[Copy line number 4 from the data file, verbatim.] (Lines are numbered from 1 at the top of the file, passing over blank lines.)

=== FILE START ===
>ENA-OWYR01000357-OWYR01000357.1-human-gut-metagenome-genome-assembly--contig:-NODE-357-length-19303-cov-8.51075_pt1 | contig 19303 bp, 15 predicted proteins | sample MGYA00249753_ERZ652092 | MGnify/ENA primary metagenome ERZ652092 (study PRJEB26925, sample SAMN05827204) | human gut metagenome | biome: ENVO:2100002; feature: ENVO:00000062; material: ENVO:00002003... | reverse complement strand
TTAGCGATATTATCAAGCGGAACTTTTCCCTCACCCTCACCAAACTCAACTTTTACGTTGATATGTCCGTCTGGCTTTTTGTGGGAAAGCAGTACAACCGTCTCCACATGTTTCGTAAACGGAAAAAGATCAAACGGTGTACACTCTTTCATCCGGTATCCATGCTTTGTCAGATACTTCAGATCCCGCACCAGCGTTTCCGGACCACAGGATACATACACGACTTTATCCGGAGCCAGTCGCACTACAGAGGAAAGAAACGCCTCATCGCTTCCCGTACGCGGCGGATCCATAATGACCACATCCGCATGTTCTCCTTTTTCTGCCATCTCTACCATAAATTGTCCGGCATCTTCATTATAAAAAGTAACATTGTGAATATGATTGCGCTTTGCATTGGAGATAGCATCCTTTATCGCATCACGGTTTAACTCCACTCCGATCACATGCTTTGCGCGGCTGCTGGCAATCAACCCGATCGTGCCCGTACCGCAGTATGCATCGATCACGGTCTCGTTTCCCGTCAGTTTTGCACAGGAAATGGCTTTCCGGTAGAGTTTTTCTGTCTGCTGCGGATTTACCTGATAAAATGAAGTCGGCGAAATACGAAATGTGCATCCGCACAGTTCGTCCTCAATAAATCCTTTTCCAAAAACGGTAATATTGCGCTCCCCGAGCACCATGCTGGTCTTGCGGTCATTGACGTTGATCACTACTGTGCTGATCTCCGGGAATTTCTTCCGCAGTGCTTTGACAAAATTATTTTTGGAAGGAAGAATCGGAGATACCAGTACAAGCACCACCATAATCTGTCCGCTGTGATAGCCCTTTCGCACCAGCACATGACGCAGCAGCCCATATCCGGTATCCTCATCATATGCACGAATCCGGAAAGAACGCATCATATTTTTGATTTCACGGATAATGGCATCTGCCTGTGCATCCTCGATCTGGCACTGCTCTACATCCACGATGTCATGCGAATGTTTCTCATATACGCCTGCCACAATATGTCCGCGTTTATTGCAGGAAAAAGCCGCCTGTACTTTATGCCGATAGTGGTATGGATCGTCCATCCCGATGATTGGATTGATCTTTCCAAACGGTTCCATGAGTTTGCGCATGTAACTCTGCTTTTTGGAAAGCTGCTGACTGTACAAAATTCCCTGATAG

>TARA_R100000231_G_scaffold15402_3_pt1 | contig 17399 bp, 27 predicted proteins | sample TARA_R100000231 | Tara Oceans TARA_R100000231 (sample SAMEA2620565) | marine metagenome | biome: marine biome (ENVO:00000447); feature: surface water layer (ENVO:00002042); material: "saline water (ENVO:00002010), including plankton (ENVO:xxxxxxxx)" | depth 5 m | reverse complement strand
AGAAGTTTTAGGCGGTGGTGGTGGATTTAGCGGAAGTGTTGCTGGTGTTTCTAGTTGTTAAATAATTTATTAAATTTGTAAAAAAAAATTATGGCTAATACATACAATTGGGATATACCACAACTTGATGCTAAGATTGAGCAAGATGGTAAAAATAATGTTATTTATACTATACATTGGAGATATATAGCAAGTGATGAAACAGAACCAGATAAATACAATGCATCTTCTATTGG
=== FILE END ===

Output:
AGAAGTTTTAGGCGGTGGTGGTGGATTTAGCGGAAGTGTTGCTGGTGTTTCTAGTTGTTAAATAATTTATTAAATTTGTAAAAAAAAATTATGGCTAATACATACAATTGGGATATACCACAACTTGATGCTAAGATTGAGCAAGATGGTAAAAATAATGTTATTTATACTATACATTGGAGATATATAGCAAGTGATGAAACAGAACCAGATAAATACAATGCATCTTCTATTGG